# Does Ted Baker Plc (LON:TED) Have A Good P/E Ratio?

This article is for investors who would like to improve their understanding of price to earnings ratios (P/E ratios). We’ll look at Ted Baker Plc’s (LON:TED) P/E ratio and reflect on what it tells us about the company’s share price. Ted Baker has a price to earnings ratio of 18.18, based on the last twelve months. That means that at current prices, buyers pay £18.18 for every £1 in trailing yearly profits.

### How Do I Calculate A Price To Earnings Ratio?

The formula for P/E is:

Price to Earnings Ratio = Price per Share ÷ Earnings per Share (EPS)

Or for Ted Baker:

P/E of 18.18 = £16.63 ÷ £0.91 (Based on the trailing twelve months to January 2019.)

### Is A High Price-to-Earnings Ratio Good?

A higher P/E ratio implies that investors pay a higher price for the earning power of the business. That isn’t necessarily good or bad, but a high P/E implies relatively high expectations of what a company can achieve in the future.

### How Growth Rates Impact P/E Ratios

Probably the most important factor in determining what P/E a company trades on is the earnings growth. When earnings grow, the ‘E’ increases, over time. Therefore, even if you pay a high multiple of earnings now, that multiple will become lower in the future. Then, a lower P/E should attract more buyers, pushing the share price up.

Ted Baker saw earnings per share decrease by 23% last year. But over the longer term (5 years) earnings per share have increased by 9.4%.

### How Does Ted Baker’s P/E Ratio Compare To Its Peers?

We can get an indication of market expectations by looking at the P/E ratio. We can see in the image below that the average P/E (25) for companies in the luxury industry is higher than Ted Baker’s P/E.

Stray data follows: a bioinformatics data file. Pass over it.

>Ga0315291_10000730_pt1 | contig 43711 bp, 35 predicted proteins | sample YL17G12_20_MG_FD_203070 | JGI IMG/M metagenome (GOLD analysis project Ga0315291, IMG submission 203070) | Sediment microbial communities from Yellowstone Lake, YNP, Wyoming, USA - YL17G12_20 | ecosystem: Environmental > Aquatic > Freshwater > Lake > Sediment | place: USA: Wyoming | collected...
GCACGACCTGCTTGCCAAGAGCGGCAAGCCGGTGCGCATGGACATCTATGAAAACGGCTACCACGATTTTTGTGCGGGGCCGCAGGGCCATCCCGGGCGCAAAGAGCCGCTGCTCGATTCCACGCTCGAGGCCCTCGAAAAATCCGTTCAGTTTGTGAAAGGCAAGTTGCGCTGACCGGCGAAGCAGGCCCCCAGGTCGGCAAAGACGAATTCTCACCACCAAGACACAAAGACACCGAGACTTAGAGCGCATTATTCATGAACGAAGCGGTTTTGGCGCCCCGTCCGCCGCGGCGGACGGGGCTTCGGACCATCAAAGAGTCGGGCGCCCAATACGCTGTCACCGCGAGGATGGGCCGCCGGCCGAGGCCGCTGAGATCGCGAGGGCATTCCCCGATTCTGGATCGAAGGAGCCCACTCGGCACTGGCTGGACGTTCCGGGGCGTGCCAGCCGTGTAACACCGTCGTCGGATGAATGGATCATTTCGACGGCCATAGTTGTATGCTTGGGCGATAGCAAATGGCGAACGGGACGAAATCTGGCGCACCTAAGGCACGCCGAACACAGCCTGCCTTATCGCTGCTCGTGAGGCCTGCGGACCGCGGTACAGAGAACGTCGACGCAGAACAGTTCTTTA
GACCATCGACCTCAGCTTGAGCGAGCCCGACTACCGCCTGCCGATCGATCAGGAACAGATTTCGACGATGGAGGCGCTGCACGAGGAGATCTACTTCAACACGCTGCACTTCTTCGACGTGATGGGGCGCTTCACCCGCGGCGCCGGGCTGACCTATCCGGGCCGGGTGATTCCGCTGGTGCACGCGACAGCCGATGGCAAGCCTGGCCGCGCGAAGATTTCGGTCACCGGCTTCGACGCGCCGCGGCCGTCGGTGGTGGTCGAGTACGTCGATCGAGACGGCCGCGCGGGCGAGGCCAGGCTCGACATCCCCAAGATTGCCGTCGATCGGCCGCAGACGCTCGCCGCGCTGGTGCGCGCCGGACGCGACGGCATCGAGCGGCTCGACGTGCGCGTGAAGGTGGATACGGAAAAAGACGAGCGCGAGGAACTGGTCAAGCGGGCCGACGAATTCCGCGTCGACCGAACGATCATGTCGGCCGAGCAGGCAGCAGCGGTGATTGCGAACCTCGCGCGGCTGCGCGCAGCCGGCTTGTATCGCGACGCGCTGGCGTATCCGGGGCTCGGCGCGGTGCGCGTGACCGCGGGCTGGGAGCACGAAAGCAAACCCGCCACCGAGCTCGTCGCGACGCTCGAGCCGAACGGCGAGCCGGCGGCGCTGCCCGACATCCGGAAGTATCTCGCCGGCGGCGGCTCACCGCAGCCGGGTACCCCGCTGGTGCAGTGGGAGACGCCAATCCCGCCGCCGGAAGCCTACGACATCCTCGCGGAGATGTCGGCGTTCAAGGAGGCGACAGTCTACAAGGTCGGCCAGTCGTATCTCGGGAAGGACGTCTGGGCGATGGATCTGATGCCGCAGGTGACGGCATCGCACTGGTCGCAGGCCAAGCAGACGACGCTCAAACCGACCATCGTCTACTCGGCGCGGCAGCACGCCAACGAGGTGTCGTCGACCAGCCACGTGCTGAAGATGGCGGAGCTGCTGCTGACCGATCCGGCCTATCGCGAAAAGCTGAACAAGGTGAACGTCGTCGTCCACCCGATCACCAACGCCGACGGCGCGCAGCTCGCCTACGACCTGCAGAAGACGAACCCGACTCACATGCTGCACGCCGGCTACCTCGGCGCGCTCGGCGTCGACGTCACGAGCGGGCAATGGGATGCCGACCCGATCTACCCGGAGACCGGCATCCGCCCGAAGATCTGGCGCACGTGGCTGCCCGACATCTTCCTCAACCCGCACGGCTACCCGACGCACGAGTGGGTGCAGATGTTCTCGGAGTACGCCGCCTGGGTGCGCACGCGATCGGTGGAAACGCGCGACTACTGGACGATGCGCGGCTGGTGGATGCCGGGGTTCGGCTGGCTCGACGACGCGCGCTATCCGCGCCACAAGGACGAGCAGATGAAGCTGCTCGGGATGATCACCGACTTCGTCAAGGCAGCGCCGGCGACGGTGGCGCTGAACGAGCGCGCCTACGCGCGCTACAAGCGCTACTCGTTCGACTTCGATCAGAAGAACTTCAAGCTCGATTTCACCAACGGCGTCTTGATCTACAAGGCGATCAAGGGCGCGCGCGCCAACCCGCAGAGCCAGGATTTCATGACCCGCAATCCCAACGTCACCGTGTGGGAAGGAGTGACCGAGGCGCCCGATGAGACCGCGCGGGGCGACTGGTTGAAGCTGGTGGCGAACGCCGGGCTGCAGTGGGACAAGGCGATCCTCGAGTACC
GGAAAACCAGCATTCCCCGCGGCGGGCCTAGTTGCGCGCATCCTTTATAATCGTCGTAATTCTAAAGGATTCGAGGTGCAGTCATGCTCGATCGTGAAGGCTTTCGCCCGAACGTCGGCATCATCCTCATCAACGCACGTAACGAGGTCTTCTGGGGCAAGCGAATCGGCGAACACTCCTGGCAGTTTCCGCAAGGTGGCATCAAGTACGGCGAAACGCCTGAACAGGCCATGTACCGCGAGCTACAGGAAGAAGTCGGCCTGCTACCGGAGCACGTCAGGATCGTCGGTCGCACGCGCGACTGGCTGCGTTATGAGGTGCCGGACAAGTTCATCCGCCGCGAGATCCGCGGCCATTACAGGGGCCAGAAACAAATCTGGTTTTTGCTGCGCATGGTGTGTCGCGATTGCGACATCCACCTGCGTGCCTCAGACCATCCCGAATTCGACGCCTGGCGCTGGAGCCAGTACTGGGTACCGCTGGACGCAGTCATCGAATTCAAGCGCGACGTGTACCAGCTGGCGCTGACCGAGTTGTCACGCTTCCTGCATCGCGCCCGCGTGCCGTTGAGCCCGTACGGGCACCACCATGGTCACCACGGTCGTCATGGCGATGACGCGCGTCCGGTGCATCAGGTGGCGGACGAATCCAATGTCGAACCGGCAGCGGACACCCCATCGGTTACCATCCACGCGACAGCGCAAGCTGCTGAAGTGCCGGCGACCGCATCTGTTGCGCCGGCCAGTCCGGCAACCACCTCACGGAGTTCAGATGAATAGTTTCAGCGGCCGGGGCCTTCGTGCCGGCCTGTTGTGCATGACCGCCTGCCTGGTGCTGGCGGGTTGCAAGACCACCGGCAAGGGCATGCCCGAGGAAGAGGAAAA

This suggests that market participants think Ted Baker will underperform other companies in its industry. Since the market seems unimpressed with Ted Baker, it’s quite possible it could surprise on the upside. You should delve deeper. I like to check if company insiders have been buying or selling.

### Remember: P/E Ratios Don’t Consider The Balance Sheet

It’s important to note that the P/E ratio considers the market capitalization, not the enterprise value. That means it doesn’t take debt or cash into account. Hypothetically, a company could reduce its future P/E ratio by spending its cash (or taking on debt) to achieve higher earnings.

Spending on growth might be good or bad a few years later, but the point is that the P/E ratio does not account for the option (or lack thereof).

### Is Debt Impacting Ted Baker’s P/E?

Net debt totals 17% of Ted Baker’s market cap. That’s enough debt to impact the P/E ratio a little; so keep it in mind if you’re comparing it to companies without debt.

### The Verdict On Ted Baker’s P/E Ratio

Ted Baker trades on a P/E ratio of 18.2, which is above the GB market average of 15.8. With a bit of debt, but a lack of recent growth, it’s safe to say the market is expecting improved profit performance from the company, in the next few years.

When the market is wrong about a stock, it gives savvy investors an opportunity. As value investor Benjamin Graham famously said, ‘In the short run, the market is a voting machine but in the long run, it is a weighing machine.’ So this free visual report on analyst forecasts could hold the key to an excellent investment decision.

But note: Ted Baker may not be the best stock to buy. So take a peek at this free list of interesting companies with strong recent earnings growth (and a P/E ratio below 20).

We aim to bring you long-term focused research analysis driven by fundamental data. Note that our analysis may not factor in the latest price-sensitive company announcements or qualitative material.

If you spot an error that warrants correction, please contact the editor at editorial-team@simplywallst.com. This article by Simply Wall St is general in nature. It does not constitute a recommendation to buy or sell any stock, and does not take account of your objectives, or your financial situation. Simply Wall St has no position in the stocks mentioned. Thank you for reading.